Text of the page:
Iris Chang: The Rape of Nanking (2007) Movie Review

“Iris Chang – The Rape of Nanking” is a documentary produced in 2007 by the Toronto based ‘Association for Learning and Preserving the History of WWII in Asia’ to mark the 70th anniversary of the Nanking Massacre. The film is based upon Chang’s bestselling 1997 book “The Rape of Nanking: The Forgotten Holocaust of World War II”, and charts her own experiences while drawing upon archive footage and interviews from survivors and experts from China, Japan, Canada, and the United States. The results are heartbreaking, shocking and fascinating, despite the bizarre decision to include dramatic recreations of Chang’s own life.

In these, the writer, who committed suicide in November 2004, is played by television actress Olivia Cheng, who does at least look vaguely like Chang. However, her scenes are uniformly excruciating and wholly unnecessary, especially given that the documentary also features plenty of actual footage of and interviews with Chang herself. It is truly baffling as to why the producers felt the need to include quite so many scenes of Chang staring out at the ocean, suffering from weird video-effect nightmares or writing away while a truly monstrous theme song warbles away in the background reminding viewers that she ‘gave voice to the voiceless’ and so on. As well as needless, these scenes are also misleading, as the way that they are inserted often overlaps with actual footage of Chang without ever clarifying which are real and which are re-inactions. In fairness, it’s not too hard to see what the producers were aiming at, since Chang’s life and tragic end could make for a film in their own right. Sadly, the scenes are so badly and indeed tastelessly handled they that serve as nothing more than an annoyance.

Thankfully, these only make up a small proportion of the film, and as a documentary “Iris Chang – The Rape of Nanking” is superb, providing a well balanced and informative look at the subject. The bulk of the film revolves around interviews with actual survivors of the massacre, whose stories of seeing their families raped and butchered are harrowing. The archive footage which accompanies these interviews is incredibly disturbing, actually showing the Japanese soldiers committing atrocities and including countless horrific shots of abused corpses and ruined people. Although these are hard going and often stomach churning, their inclusion is necessary, and helps to really hammer home the absolute inhumanity of the massacre.

At the same time, the documentary does not simply dwell on this, but also includes more uplifting stories of the Westerners who stayed in Nanking to try and help the Chinese people, establishing a safety zone in the city where they protected many thousands from the rampaging Japanese. These include the German, Nazi party member John Rabe, and the American missionary Minnie Vautrin, both of whom risked their own lives, and whose tales make for compelling viewing.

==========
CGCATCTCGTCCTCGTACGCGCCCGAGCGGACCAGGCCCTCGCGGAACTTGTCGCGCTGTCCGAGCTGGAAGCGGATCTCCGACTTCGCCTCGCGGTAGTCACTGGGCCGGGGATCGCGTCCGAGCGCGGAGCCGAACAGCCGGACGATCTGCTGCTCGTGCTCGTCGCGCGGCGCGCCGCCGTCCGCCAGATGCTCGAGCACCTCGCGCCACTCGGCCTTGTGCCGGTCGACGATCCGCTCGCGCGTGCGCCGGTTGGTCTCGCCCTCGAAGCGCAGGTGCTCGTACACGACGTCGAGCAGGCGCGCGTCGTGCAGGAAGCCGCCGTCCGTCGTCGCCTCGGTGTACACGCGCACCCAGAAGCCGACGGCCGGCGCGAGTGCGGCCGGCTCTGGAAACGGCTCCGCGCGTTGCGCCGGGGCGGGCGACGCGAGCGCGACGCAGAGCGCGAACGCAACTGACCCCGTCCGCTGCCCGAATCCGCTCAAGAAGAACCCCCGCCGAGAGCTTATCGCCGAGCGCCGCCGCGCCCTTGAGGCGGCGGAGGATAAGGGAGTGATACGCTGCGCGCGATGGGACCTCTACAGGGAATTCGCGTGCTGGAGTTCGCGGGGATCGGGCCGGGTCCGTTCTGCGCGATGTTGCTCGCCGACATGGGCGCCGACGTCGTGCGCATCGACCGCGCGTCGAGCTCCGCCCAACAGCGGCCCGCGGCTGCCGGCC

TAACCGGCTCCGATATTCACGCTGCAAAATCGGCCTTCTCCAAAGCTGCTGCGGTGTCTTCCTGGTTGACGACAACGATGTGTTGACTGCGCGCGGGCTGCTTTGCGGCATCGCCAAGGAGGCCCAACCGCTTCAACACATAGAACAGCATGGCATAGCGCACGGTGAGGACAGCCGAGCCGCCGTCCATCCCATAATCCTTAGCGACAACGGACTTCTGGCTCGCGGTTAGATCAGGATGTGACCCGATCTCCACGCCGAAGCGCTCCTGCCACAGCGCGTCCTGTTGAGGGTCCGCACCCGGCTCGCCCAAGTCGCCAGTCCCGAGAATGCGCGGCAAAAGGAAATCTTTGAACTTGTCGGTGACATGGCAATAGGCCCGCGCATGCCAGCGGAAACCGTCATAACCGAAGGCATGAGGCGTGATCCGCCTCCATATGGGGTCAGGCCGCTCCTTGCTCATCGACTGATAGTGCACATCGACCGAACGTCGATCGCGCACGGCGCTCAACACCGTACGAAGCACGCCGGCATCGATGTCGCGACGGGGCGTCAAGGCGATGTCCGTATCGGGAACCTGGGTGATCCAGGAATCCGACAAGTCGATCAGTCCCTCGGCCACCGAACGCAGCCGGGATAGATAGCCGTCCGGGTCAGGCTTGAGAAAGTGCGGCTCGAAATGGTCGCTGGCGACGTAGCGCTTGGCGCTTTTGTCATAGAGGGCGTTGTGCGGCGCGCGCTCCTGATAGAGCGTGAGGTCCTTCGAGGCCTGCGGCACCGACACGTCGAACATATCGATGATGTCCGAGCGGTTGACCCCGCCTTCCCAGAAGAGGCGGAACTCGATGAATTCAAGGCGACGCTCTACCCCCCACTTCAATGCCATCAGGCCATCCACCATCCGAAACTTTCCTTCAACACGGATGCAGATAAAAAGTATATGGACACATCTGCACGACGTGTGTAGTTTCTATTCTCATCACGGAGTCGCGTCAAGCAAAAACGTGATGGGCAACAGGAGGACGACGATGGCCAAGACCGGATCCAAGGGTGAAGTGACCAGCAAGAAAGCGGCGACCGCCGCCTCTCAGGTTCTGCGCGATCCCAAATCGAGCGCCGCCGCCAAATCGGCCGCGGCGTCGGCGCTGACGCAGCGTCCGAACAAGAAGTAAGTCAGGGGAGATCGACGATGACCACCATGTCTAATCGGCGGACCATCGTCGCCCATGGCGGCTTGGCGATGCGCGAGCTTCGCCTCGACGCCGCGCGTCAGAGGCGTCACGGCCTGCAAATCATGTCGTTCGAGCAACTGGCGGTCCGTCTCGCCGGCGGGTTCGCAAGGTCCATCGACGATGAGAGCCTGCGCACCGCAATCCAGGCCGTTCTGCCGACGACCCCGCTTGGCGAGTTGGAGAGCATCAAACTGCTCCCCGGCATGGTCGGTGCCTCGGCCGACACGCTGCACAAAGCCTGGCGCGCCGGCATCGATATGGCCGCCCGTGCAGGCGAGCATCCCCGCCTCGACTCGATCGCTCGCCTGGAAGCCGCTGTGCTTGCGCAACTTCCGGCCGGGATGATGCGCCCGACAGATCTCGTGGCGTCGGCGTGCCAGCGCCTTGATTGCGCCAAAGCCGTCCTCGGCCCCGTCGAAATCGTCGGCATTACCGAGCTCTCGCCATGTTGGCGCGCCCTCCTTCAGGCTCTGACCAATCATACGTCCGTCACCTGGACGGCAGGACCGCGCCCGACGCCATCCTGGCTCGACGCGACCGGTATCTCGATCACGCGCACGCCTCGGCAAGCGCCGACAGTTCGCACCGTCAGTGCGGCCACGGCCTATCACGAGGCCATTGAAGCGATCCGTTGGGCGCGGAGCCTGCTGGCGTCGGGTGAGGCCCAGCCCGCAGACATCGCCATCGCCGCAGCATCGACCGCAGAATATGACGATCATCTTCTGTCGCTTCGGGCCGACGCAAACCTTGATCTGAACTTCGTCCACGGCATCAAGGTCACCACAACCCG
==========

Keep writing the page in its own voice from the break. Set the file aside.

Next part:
The film is even handed and is not a simple anti-Japanese affair, with the camera crew travelling to Japan to interview several people who have dedicated their own lives to uncovering the truth of the horrific events, and who speak out against their own government’s attempts to rewrite history and failure to properly acknowledge and apologise. As with Chang’s book, there is an investigation into the brutal treatment and de-humanization of the Japanese soldiers in an effort to try and explain their bestial behaviour. Chillingly, an interview with a member of the Japanese right is also included, in which he denies that the massacre ever took place, and dismisses the archive footage as being fake and the interviewed survivors as being actors paid by the Chinese propaganda ministry. In a way, these scenes are the most shocking of the whole film, and really lend weight to Chang’s concern, that unless these events are acknowledged and openly dealt with, then they will always be in danger of being repeated.

Such is the power of the interviews and footage that they transcend the unfortunate would-be dramatic scenes, and “Iris Chang – The Rape of Nanking” is a sterling piece of documentary film making. Gripping and powerful, it will hopefully help to bring the massacre to the attention of even more people so that the truth can be known and lessons learned.

Anne Pick, William Spahic (director) / Michael Betcherman (screenplay)
CAST: Olivia Cheng … Iris Chang


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